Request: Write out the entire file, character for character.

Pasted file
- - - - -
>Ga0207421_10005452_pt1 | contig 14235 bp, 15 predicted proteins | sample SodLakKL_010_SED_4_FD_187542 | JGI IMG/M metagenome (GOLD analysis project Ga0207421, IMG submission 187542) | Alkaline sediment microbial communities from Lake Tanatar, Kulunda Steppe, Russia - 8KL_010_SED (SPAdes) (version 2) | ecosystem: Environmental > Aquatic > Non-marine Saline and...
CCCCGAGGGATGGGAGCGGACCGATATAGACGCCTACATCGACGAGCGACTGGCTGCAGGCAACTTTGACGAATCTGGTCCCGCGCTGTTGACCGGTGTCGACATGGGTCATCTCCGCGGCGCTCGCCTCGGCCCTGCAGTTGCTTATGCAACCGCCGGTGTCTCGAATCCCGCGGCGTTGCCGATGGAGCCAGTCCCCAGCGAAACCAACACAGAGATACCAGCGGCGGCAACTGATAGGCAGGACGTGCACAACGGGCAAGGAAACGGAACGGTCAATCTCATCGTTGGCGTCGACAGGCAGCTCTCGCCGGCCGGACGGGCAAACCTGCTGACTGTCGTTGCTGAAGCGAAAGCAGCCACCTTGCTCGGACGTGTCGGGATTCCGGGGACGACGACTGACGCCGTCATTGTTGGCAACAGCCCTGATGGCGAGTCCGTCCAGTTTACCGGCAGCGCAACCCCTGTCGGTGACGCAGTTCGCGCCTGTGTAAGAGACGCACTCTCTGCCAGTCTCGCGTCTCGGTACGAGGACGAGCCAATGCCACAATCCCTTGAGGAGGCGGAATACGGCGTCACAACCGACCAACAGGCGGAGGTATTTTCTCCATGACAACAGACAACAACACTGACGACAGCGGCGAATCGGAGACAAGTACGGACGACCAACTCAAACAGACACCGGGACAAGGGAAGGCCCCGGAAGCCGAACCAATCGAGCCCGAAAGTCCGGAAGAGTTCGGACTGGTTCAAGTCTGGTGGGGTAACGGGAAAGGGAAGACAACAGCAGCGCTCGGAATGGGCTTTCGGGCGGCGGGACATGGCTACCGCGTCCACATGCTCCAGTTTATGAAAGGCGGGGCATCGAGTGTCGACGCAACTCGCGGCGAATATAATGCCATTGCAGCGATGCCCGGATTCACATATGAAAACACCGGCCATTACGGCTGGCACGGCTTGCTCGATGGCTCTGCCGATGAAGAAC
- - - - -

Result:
>Ga0207421_10005452_pt1 | contig 14235 bp, 15 predicted proteins | sample SodLakKL_010_SED_4_FD_187542 | JGI IMG/M metagenome (GOLD analysis project Ga0207421, IMG submission 187542) | Alkaline sediment microbial communities from Lake Tanatar, Kulunda Steppe, Russia - 8KL_010_SED (SPAdes) (version 2) | ecosystem: Environmental > Aquatic > Non-marine Saline and...
CCCCGAGGGATGGGAGCGGACCGATATAGACGCCTACATCGACGAGCGACTGGCTGCAGGCAACTTTGACGAATCTGGTCCCGCGCTGTTGACCGGTGTCGACATGGGTCATCTCCGCGGCGCTCGCCTCGGCCCTGCAGTTGCTTATGCAACCGCCGGTGTCTCGAATCCCGCGGCGTTGCCGATGGAGCCAGTCCCCAGCGAAACCAACACAGAGATACCAGCGGCGGCAACTGATAGGCAGGACGTGCACAACGGGCAAGGAAACGGAACGGTCAATCTCATCGTTGGCGTCGACAGGCAGCTCTCGCCGGCCGGACGGGCAAACCTGCTGACTGTCGTTGCTGAAGCGAAAGCAGCCACCTTGCTCGGACGTGTCGGGATTCCGGGGACGACGACTGACGCCGTCATTGTTGGCAACAGCCCTGATGGCGAGTCCGTCCAGTTTACCGGCAGCGCAACCCCTGTCGGTGACGCAGTTCGCGCCTGTGTAAGAGACGCACTCTCTGCCAGTCTCGCGTCTCGGTACGAGGACGAGCCAATGCCACAATCCCTTGAGGAGGCGGAATACGGCGTCACAACCGACCAACAGGCGGAGGTATTTTCTCCATGACAACAGACAACAACACTGACGACAGCGGCGAATCGGAGACAAGTACGGACGACCAACTCAAACAGACACCGGGACAAGGGAAGGCCCCGGAAGCCGAACCAATCGAGCCCGAAAGTCCGGAAGAGTTCGGACTGGTTCAAGTCTGGTGGGGTAACGGGAAAGGGAAGACAACAGCAGCGCTCGGAATGGGCTTTCGGGCGGCGGGACATGGCTACCGCGTCCACATGCTCCAGTTTATGAAAGGCGGGGCATCGAGTGTCGACGCAACTCGCGGCGAATATAATGCCATTGCAGCGATGCCCGGATTCACATATGAAAACACCGGCCATTACGGCTGGCACGGCTTGCTCGATGGCTCTGCCGATGAAGAAC